- The Washington Times - Thursday, July 1, 2004

Seven officers and employees of two New Jersey companies were arrested yesterday on charges of using their businesses to illegally transfer sensitive national-security items to state-sponsored research institutes in China.

U.S. Bureau of Immigration and Customs Enforcement (ICE) spokesman Dean Boyd said criminal complaints filed in U.S. District Court in Camden, N.J., charge that the officers and employees at two closely held companies, Universal Technologies Inc. (UTI) and Manten Electronics Inc., violated U.S. export laws.

Mr. Boyd said the arrests were the result of a joint investigation by ICE, the FBI and the Commerce Department.

According to the complaints, investigators say those arrested were illegally exporting items used in a wide variety of defense weapons systems, including radar, smart weapons, electronic warfare and communications.

The complaints describe schemes in which the officers and employees used various techniques to conceal their activities, including false statements that recipients were U.S. corporations and improperly certifying shipping documents.

Mr. Boyd said all seven New Jersey residents were arrested yesterday morning at their residences or places of work. Each was taken for an initial appearance before U.S. Magistrate Judge Joel B. Rosen at the federal courthouse in Camden. He said investigators executed search warrants for two businesses and three homes in Camden and Burlington counties and seized six bank accounts.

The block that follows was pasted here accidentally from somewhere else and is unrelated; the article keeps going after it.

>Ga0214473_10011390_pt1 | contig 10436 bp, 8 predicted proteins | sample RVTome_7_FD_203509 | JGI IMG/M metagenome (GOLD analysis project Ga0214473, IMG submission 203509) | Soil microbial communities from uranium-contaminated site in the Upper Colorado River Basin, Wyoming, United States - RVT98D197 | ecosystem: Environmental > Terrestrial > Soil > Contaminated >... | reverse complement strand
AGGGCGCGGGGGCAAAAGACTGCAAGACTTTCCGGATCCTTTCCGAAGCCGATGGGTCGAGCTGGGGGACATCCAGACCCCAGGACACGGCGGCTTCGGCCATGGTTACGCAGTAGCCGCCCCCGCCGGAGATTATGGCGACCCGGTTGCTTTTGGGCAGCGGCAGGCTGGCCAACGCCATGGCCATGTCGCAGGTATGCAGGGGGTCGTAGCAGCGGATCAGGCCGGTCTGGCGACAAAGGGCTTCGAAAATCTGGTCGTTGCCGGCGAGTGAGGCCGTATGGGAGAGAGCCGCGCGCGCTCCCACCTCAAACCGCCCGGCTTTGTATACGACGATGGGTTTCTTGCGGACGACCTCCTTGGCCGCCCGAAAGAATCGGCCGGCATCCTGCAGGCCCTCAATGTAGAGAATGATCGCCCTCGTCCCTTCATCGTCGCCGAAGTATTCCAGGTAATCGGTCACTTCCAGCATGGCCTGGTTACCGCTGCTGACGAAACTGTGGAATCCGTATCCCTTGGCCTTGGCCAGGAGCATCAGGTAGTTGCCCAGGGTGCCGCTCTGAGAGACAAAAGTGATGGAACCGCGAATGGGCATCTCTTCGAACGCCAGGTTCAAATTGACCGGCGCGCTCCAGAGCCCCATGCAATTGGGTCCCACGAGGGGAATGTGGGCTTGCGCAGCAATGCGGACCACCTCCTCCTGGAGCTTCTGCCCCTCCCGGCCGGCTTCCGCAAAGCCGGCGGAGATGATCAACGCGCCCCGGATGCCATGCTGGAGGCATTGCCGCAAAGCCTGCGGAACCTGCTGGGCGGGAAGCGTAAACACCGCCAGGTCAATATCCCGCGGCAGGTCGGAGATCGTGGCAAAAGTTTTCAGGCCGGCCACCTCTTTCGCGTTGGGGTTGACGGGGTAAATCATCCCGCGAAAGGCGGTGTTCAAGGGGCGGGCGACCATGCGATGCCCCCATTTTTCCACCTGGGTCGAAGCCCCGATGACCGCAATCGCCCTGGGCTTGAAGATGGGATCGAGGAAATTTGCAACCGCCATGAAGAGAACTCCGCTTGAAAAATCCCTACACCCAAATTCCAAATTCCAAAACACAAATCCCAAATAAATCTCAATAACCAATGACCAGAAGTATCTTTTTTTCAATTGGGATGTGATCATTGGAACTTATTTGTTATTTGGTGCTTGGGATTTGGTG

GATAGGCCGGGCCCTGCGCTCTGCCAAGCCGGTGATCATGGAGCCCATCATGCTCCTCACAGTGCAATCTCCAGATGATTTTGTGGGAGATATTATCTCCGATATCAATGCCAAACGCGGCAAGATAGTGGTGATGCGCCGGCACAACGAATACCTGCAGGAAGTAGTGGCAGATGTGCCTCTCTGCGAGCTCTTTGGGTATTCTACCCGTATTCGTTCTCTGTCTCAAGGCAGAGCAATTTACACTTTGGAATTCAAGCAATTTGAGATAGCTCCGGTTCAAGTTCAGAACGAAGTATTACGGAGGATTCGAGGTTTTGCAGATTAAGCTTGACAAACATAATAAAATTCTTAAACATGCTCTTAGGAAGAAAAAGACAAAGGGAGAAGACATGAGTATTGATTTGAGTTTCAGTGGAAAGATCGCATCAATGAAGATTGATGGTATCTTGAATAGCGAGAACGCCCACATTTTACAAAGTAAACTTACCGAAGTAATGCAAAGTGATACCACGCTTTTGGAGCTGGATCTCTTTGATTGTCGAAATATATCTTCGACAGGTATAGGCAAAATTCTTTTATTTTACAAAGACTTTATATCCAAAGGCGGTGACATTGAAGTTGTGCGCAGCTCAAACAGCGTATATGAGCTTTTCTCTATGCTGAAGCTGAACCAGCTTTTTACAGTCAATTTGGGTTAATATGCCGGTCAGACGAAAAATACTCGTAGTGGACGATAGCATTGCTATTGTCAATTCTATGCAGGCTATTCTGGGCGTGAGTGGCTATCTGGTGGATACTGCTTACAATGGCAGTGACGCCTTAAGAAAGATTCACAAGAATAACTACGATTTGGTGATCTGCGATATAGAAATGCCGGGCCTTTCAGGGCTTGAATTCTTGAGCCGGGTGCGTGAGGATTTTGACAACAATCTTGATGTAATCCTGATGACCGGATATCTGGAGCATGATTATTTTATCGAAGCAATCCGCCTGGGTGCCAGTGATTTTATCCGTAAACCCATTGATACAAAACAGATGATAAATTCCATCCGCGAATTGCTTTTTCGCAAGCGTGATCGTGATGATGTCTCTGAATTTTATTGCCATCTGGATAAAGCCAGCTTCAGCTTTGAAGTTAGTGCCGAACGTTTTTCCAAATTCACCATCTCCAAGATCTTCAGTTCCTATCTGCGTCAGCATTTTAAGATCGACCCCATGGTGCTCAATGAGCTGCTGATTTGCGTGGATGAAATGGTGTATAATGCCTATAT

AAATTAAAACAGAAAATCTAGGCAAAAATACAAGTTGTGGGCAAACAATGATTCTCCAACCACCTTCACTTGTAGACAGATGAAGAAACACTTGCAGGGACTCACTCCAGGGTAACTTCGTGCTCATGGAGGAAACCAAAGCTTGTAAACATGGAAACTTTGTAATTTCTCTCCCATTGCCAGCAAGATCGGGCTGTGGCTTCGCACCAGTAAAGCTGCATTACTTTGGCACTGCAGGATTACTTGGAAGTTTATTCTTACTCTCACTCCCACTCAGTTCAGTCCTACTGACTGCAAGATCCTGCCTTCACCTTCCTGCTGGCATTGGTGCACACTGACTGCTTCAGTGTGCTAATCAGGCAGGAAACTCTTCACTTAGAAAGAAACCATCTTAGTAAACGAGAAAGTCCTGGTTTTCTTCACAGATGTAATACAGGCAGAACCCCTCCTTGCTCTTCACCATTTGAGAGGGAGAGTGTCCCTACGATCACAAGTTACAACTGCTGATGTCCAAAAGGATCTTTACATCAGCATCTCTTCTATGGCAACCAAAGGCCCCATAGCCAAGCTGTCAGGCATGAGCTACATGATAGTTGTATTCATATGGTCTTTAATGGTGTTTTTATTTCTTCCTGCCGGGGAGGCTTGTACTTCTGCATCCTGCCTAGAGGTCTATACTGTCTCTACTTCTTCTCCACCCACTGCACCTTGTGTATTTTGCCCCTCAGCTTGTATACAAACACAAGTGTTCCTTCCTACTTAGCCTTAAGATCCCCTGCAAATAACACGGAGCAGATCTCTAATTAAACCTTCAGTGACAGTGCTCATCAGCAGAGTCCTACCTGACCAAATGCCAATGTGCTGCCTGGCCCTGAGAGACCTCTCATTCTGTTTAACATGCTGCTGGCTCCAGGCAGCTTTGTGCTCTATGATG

Those charged from Universal Technologies were President Teng Fang Li, 63, of Cherry Hill; Vice President Zhonghe Ji, 41, also of Cherry Hill; and employee Ronge Tong, 37, of Voorhees. Each faces one count of conspiracy, violation of the Export Administration Act regulations and wire fraud.

Charged from Manten were President Xu Weibo, 37; purchasing agent Xiu Ling Chen, 33; Vice President Hao Li Chen, 28; and Controller Kwan Chun Chan, 28, all of Mount Laurel. They face one count each of conspiracy, violation of the Export Administration Act regulations and wire fraud.

Mr. Boyd said the export violations carry a maximum penalty of 10 years in prison and a $1 million fine, and that each count of conspiracy and wire fraud carries a maximum penalty of five years in prison and a $250,000 fine.

Five of the defendants are naturalized U.S. citizens, and two are legal permanent residents.

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